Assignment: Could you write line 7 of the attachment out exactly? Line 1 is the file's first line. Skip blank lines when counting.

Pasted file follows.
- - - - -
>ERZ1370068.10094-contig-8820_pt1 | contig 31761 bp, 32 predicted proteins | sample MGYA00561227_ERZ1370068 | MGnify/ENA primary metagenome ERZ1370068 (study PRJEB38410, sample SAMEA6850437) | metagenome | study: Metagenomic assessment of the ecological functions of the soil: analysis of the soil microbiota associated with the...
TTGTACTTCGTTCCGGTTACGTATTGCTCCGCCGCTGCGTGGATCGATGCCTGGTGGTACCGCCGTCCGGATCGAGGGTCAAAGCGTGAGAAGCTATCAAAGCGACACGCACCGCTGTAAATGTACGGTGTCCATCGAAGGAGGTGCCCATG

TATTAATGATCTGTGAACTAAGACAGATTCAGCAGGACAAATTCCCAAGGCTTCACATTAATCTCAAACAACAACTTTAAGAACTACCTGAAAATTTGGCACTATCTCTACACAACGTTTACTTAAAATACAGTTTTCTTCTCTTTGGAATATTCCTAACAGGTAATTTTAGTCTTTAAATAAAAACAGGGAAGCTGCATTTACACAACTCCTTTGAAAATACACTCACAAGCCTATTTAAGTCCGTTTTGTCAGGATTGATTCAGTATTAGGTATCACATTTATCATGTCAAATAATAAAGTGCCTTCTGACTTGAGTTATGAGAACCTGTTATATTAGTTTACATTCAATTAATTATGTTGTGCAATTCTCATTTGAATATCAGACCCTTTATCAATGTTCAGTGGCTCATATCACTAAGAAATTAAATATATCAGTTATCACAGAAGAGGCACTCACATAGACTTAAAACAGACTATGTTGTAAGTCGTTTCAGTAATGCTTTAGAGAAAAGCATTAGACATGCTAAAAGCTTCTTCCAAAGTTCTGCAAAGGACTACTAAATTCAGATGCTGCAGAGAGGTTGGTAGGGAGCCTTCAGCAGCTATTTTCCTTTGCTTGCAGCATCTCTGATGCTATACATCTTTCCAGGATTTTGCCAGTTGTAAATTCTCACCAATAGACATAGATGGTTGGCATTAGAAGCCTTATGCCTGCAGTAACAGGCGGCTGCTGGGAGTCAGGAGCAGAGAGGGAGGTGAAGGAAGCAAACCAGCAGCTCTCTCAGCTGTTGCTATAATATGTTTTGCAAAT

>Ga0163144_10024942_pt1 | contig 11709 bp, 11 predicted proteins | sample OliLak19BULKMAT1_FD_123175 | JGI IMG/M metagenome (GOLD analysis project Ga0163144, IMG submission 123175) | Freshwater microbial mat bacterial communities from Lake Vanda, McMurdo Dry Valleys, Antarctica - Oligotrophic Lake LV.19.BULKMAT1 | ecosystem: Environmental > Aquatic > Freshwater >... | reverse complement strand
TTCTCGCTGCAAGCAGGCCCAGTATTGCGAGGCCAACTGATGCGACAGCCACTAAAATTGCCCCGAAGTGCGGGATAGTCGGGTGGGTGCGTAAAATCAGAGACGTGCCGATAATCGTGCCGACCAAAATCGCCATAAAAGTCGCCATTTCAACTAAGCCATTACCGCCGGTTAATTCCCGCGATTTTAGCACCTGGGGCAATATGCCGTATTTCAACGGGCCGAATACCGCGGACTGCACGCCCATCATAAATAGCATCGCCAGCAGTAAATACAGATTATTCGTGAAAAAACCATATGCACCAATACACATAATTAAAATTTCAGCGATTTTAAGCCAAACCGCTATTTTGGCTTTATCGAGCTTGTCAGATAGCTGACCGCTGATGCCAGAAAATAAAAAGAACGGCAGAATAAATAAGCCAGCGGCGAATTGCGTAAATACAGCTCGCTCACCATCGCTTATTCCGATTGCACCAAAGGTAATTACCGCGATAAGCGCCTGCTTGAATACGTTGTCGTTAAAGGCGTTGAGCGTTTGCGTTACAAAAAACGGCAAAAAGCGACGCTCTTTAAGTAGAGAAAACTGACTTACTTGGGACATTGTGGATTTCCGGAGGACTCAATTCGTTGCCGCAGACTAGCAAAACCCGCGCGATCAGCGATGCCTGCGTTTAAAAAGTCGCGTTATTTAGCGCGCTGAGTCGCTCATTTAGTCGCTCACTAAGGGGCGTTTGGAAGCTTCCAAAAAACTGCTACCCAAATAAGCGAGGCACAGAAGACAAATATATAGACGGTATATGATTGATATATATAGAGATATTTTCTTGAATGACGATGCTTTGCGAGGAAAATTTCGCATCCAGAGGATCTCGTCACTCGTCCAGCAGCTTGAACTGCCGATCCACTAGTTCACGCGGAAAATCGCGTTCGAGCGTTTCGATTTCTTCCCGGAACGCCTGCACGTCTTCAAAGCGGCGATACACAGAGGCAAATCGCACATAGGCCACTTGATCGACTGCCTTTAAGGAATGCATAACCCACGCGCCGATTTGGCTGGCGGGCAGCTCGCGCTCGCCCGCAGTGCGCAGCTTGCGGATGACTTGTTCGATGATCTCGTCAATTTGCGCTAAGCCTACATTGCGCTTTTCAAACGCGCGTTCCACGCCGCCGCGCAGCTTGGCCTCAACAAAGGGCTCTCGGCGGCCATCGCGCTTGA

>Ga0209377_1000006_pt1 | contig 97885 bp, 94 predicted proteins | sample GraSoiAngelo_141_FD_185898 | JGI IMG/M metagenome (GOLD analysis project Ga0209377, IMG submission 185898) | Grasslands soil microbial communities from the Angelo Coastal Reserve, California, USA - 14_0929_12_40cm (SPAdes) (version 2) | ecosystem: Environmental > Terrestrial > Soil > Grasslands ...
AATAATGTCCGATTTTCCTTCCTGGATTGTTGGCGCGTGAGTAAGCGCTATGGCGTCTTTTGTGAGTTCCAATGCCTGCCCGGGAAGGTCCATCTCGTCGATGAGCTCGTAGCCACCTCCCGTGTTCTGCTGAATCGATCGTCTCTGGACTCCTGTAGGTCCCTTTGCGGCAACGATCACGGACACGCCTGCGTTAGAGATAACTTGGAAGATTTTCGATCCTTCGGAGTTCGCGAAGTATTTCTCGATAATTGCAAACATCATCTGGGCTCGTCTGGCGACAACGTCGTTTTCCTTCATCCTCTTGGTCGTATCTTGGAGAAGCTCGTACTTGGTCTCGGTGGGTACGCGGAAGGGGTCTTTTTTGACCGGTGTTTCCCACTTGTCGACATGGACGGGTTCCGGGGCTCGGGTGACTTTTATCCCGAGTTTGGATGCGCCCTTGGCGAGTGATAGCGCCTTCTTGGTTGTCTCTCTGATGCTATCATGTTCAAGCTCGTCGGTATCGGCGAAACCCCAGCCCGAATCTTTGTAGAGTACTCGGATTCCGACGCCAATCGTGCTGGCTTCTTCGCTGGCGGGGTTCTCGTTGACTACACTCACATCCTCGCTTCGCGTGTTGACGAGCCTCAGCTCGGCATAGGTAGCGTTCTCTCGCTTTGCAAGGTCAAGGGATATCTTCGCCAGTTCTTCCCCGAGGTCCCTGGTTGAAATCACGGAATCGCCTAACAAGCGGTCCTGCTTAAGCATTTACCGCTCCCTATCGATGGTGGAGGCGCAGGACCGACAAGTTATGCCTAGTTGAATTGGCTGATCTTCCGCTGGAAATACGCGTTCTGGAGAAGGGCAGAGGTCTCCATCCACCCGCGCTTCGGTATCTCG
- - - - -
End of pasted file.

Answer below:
AATAATGTCCGATTTTCCTTCCTGGATTGTTGGCGCGTGAGTAAGCGCTATGGCGTCTTTTGTGAGTTCCAATGCCTGCCCGGGAAGGTCCATCTCGTCGATGAGCTCGTAGCCACCTCCCGTGTTCTGCTGAATCGATCGTCTCTGGACTCCTGTAGGTCCCTTTGCGGCAACGATCACGGACACGCCTGCGTTAGAGATAACTTGGAAGATTTTCGATCCTTCGGAGTTCGCGAAGTATTTCTCGATAATTGCAAACATCATCTGGGCTCGTCTGGCGACAACGTCGTTTTCCTTCATCCTCTTGGTCGTATCTTGGAGAAGCTCGTACTTGGTCTCGGTGGGTACGCGGAAGGGGTCTTTTTTGACCGGTGTTTCCCACTTGTCGACATGGACGGGTTCCGGGGCTCGGGTGACTTTTATCCCGAGTTTGGATGCGCCCTTGGCGAGTGATAGCGCCTTCTTGGTTGTCTCTCTGATGCTATCATGTTCAAGCTCGTCGGTATCGGCGAAACCCCAGCCCGAATCTTTGTAGAGTACTCGGATTCCGACGCCAATCGTGCTGGCTTCTTCGCTGGCGGGGTTCTCGTTGACTACACTCACATCCTCGCTTCGCGTGTTGACGAGCCTCAGCTCGGCATAGGTAGCGTTCTCTCGCTTTGCAAGGTCAAGGGATATCTTCGCCAGTTCTTCCCCGAGGTCCCTGGTTGAAATCACGGAATCGCCTAACAAGCGGTCCTGCTTAAGCATTTACCGCTCCCTATCGATGGTGGAGGCGCAGGACCGACAAGTTATGCCTAGTTGAATTGGCTGATCTTCCGCTGGAAATACGCGTTCTGGAGAAGGGCAGAGGTCTCCATCCACCCGCGCTTCGGTATCTCG